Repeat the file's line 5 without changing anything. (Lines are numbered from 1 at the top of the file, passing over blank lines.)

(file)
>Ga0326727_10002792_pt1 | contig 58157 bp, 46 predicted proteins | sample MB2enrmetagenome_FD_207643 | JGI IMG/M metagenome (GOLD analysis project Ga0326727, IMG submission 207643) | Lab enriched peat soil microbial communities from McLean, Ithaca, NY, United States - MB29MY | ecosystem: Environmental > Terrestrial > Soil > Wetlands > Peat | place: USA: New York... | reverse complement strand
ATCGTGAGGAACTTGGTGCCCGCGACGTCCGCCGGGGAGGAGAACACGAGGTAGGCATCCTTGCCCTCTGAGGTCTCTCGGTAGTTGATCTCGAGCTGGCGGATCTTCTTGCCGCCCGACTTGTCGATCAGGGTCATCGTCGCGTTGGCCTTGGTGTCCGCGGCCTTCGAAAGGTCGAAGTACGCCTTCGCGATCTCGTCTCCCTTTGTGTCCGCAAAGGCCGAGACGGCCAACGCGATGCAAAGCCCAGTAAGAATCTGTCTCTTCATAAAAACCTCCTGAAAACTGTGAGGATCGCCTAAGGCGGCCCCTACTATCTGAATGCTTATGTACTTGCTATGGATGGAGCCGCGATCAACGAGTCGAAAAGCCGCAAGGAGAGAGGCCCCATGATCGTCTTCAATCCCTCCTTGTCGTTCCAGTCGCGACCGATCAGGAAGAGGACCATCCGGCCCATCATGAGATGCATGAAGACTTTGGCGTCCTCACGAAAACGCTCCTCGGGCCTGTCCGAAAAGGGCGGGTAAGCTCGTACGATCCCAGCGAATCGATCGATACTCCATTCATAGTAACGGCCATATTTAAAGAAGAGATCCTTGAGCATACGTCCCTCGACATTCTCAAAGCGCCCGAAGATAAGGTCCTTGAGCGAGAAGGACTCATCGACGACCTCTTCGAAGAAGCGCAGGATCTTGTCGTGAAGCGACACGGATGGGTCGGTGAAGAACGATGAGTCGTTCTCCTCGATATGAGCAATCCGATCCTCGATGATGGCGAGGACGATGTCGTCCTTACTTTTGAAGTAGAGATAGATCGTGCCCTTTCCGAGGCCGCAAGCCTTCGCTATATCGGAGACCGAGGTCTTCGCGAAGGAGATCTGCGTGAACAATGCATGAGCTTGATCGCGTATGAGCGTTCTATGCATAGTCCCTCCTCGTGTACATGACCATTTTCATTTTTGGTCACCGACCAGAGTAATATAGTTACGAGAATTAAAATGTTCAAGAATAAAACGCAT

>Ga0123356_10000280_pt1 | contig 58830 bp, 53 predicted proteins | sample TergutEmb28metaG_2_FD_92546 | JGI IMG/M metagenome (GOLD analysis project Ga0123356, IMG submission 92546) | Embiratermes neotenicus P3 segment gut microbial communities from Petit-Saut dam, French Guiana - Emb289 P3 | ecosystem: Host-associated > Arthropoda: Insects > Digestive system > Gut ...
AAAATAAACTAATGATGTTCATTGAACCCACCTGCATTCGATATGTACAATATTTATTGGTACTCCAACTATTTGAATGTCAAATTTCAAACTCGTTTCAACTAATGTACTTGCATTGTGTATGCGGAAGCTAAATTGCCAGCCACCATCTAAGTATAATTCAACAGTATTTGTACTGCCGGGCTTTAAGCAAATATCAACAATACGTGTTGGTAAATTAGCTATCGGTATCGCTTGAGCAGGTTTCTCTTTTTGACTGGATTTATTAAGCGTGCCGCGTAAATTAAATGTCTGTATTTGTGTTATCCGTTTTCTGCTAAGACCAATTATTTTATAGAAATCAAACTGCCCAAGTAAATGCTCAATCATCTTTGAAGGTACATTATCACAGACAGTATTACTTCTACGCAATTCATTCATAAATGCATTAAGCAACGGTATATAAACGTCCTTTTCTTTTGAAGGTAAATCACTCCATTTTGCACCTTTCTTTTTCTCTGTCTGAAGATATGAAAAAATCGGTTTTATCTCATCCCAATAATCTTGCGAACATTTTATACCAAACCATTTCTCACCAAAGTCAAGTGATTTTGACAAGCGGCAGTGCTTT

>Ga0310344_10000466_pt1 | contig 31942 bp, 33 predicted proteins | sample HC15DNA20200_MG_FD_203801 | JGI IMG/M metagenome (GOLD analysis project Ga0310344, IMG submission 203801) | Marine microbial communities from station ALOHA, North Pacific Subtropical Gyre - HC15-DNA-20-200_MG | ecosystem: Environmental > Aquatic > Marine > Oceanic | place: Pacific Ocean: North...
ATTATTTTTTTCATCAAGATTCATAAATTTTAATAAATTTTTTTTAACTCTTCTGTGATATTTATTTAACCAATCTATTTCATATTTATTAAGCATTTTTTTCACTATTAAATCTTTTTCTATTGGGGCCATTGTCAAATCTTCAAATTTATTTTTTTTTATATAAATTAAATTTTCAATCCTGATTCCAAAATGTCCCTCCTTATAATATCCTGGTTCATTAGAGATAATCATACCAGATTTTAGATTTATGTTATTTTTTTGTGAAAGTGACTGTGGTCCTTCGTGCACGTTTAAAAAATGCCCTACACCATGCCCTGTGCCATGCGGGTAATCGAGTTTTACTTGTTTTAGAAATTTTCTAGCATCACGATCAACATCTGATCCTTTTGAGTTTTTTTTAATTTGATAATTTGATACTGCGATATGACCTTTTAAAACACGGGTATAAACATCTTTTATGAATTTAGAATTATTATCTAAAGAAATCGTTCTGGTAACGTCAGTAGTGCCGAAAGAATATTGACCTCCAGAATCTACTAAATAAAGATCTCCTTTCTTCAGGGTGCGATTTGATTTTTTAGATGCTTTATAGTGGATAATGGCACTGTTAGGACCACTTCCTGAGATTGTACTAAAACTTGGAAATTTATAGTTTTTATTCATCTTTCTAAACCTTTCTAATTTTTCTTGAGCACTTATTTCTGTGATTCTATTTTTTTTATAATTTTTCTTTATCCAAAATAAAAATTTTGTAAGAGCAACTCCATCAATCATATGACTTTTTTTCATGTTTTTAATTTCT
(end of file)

>Ga0310344_10000466_pt1 | contig 31942 bp, 33 predicted proteins | sample HC15DNA20200_MG_FD_203801 | JGI IMG/M metagenome (GOLD analysis project Ga0310344, IMG submission 203801) | Marine microbial communities from station ALOHA, North Pacific Subtropical Gyre - HC15-DNA-20-200_MG | ecosystem: Environmental > Aquatic > Marine > Oceanic | place: Pacific Ocean: North...